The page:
“How do you know for certain?” Seth asked, picking up the conversation where Jace had left off. “Have you talked to her again? Seen her?”
“I haven’t, but… a friend kept tabs on her.” Jace spoke quickly, as if worried Seth would interrupt him. “I know she’s pregnant. What I don’t know is who the father is.”
“What friend? You didn’t involve Olivia or Melanie in this, did you?” Grady asked, speaking of his wife and Jace’s fiancée.
“If I’d told Olivia, I might as well have told you,” Jace shot back. “And you’d have gone to Seth right away, which is what I was trying to avoid. Nor did I tell Melanie. She wouldn’t have approved of what she would describe as my… ah… kinglike attitude.”
Grady chuckled. “She’s called you out on that a few times already, hasn’t she?”
“You’re one to talk.” Jace glowered at Grady. “Because talking Olivia into dating you instead of giving her the divorce she wanted was so unkinglike.”
Grady shrugged, apparently not bothered by Jace’s statement. “We didn’t get divorced, so I’d say my methods worked fine. Besides, what happens between…”
Frustration roared through Seth’s blood. On a different day, he’d love to hear every detail of his brother and sister-in-law’s reconciliation. The couple had separated after their five-year-old son Cody had died in a tragic car accident. A drunk driver had lost control of his vehicle and smashed into Grady’s, killing the boy almost instantly.
It had been a horrible time for all of them. Seth hadn’t believed that Grady and Olivia would be able to move beyond such an all-encompassing pain. Somehow, though, they had. He was happy for them. And when he learned Olivia was expecting a baby in August, now only a few months away, he’d been even happier.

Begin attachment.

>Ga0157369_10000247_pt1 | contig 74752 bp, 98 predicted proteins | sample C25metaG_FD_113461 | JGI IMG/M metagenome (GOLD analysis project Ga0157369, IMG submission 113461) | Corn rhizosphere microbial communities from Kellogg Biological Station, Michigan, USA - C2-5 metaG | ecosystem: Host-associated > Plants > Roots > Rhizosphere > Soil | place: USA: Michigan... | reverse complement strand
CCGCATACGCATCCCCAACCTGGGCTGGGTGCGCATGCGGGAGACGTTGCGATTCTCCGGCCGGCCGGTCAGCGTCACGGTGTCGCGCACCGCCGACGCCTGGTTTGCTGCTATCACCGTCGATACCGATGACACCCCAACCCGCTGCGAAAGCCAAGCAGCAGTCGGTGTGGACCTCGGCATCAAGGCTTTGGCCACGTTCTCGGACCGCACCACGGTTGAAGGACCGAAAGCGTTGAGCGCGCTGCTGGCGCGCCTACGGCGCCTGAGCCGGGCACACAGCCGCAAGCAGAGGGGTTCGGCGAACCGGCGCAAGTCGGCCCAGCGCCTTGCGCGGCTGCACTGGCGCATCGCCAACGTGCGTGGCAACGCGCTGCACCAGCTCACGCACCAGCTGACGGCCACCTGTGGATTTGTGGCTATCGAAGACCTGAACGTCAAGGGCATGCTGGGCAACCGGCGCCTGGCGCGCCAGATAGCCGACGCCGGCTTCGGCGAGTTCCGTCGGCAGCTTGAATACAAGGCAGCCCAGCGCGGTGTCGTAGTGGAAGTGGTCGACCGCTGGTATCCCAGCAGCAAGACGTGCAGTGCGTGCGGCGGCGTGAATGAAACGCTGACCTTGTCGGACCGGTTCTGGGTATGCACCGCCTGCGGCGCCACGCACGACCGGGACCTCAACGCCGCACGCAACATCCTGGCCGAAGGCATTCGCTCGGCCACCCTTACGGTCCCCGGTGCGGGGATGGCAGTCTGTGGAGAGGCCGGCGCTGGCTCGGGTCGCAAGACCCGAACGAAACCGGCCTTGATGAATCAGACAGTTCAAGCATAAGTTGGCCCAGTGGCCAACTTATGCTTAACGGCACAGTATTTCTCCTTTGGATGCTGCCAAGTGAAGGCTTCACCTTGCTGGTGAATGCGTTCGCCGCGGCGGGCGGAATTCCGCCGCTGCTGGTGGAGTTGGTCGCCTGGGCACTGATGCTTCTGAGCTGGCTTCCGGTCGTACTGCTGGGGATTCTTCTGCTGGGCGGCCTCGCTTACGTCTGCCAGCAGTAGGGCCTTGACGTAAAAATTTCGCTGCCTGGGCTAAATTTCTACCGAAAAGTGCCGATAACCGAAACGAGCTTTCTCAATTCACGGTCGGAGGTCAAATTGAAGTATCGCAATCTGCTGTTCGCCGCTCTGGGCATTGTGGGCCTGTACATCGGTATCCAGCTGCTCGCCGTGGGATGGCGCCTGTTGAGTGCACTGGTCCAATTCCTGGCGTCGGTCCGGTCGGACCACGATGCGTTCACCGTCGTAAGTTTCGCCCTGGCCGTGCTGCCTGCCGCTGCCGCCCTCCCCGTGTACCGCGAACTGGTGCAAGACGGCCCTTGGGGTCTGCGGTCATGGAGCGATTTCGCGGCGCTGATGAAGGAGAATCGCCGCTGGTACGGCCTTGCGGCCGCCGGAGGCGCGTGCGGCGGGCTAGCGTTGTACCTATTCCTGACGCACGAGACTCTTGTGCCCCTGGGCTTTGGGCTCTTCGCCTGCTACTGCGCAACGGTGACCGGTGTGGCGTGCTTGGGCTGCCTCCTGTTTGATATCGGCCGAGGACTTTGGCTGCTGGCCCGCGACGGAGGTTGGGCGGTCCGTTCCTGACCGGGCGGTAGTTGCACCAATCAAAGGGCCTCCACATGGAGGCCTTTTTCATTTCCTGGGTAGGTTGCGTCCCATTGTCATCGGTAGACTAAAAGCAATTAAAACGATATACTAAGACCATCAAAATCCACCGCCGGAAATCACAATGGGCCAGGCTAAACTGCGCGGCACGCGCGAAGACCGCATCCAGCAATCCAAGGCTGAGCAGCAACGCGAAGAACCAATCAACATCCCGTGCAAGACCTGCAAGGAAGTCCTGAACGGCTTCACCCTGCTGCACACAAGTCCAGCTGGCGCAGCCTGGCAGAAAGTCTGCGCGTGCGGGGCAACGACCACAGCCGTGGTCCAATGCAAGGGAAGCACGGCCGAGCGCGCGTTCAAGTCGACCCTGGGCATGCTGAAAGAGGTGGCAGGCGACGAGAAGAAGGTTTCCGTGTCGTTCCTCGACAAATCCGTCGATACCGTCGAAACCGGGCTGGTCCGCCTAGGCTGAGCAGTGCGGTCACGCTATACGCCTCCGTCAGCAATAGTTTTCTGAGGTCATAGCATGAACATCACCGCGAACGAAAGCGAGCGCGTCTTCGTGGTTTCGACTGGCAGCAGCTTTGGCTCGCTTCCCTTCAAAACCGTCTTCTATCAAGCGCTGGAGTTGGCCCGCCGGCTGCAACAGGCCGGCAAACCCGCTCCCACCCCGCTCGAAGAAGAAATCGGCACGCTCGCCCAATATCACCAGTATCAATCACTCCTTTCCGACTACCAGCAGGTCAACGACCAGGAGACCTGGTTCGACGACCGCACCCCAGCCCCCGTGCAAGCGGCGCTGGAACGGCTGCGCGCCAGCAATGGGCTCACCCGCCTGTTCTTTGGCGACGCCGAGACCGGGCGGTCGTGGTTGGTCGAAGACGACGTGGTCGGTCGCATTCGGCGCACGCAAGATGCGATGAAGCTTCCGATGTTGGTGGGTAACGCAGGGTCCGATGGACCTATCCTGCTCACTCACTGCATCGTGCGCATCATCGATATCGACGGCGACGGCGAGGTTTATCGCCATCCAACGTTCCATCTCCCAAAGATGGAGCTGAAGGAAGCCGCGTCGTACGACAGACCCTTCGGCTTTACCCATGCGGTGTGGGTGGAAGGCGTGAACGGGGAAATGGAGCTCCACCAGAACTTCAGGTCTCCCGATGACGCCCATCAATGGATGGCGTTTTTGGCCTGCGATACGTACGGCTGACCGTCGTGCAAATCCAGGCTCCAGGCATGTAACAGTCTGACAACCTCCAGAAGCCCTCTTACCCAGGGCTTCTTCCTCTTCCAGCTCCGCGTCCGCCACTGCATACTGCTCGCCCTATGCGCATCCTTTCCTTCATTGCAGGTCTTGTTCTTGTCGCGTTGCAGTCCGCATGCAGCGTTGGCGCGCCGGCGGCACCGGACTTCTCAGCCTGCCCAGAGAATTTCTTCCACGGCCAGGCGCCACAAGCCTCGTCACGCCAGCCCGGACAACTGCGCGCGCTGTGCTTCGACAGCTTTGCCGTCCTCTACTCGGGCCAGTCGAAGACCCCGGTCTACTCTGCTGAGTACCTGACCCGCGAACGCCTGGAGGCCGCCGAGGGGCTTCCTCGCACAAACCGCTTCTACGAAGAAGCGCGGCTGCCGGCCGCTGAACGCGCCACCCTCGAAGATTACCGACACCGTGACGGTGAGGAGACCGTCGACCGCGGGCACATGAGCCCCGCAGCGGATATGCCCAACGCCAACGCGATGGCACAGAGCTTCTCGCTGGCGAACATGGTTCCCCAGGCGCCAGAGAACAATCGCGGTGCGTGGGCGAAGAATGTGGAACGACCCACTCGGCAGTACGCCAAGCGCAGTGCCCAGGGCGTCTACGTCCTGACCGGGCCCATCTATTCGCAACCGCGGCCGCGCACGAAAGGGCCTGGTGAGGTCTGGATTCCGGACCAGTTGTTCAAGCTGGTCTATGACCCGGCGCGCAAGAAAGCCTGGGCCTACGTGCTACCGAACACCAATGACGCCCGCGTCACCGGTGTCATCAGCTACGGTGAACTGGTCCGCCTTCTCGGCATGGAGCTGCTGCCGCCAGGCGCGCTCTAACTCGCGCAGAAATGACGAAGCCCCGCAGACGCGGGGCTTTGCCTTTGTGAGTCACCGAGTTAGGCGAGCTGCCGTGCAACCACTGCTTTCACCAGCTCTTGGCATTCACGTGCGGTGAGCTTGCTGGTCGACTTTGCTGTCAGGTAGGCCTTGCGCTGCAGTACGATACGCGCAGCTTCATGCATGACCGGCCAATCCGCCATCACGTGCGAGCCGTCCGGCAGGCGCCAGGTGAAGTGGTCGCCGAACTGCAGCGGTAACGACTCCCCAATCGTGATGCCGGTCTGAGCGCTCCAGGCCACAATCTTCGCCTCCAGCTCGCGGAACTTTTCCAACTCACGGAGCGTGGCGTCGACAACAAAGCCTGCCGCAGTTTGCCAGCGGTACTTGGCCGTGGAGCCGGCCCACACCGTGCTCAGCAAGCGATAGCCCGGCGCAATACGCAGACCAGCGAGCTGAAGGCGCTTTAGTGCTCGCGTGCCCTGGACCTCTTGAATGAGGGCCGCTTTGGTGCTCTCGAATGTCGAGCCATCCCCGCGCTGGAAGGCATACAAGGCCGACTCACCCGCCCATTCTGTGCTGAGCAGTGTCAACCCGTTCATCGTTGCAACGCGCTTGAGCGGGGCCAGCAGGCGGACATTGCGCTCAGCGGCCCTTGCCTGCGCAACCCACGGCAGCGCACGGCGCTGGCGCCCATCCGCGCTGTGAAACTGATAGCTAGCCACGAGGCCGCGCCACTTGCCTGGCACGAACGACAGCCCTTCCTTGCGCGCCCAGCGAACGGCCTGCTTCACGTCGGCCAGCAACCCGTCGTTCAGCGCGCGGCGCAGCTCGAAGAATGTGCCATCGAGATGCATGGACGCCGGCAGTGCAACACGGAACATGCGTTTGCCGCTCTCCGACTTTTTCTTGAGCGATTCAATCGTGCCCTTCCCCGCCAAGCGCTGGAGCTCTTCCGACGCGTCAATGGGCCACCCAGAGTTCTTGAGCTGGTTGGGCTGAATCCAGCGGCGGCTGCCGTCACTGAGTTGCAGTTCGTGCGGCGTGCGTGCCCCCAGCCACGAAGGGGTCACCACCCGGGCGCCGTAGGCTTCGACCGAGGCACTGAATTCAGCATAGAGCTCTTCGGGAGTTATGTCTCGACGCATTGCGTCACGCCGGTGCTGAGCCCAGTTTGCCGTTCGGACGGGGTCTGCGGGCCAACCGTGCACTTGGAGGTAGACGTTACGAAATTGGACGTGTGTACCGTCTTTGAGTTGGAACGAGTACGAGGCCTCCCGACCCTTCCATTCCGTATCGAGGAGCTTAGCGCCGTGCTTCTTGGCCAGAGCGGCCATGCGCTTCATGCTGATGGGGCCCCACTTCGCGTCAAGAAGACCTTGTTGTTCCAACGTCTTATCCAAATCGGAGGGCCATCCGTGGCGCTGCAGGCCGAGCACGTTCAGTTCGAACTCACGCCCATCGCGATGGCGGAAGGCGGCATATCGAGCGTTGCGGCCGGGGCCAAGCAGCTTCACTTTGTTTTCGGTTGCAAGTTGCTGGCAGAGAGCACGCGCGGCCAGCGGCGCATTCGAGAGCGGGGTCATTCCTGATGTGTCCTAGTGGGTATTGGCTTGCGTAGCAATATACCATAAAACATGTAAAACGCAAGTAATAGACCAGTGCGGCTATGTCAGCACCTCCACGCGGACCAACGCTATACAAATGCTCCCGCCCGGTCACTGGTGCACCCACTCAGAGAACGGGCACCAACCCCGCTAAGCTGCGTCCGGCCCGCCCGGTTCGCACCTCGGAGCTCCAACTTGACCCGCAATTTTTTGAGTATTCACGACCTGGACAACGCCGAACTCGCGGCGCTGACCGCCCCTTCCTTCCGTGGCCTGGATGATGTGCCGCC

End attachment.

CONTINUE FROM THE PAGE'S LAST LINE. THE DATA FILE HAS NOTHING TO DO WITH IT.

Now, though, he wanted to hear about Rebecca and the baby she carried.
“How did your friend keep tabs on Rebecca, Jace?” Seth asked, dragging his brother’s attention back to the current topic of conversation.
“It’s like this… I hired an investigator friend of mine to—”
“You hired a P.I. to spy on Rebecca?” Seth was three seconds away from leaping out of his chair and strangling his brother. “A little overkill, don’t you think?”
“All he did was employ Rebecca as his accountant and set up monthly appointments to see how she was doing. He didn’t spy on her.” Jace pulled in a breath. “Look, if she needed something, I wanted to know. But no one followed her around or snapped pictures of her.”
“So you hired a P.I. to spy on her,” Seth repeated, his anger growing by the second. “Whether he saw her once a month or sat in front of her house every damn night, his goal was to retrieve information in a covert manner. Is that correct?”
“Okay, yes.” Jace planted his elbows on his knees. “I know it was wrong, but I wanted to be in a position to help if she needed anything. I swear, Seth, my intentions were honorable.”
Seth gave a short nod, hearing the truth in his brother’s words. “You realize that you wouldn’t have had to go to such lengths if you’d shared your suspicions up front? Dammit, Jace! If she is carrying my baby, I had a right to know the second you thought that was a possibility.”
“Why?” Jace countered, his eyes unflinching. “She wasn’t responding to your emails or letters. You couldn’t reach her by phone. There was nothing you could do.”
“I would’ve liked the opportunity to try.” Seth swore again. “I’m working real hard here to keep my temper in check, but you’re making that difficult. We’re brothers. We’re supposed to look out for each other, so for the life of me, I cannot comprehend—”
“What do you think I was doing? I knew you’d be ticked.” Jace gave a tired shake of his head. “But I was looking out for you. My goal was to protect you.”
“Protect me?” Seth said, his voice dangerously soft as he deduced what Jace was getting at. “You believed I wouldn’t be able to do my job safely if I knew Rebecca might be pregnant with my child? Am I getting this right?”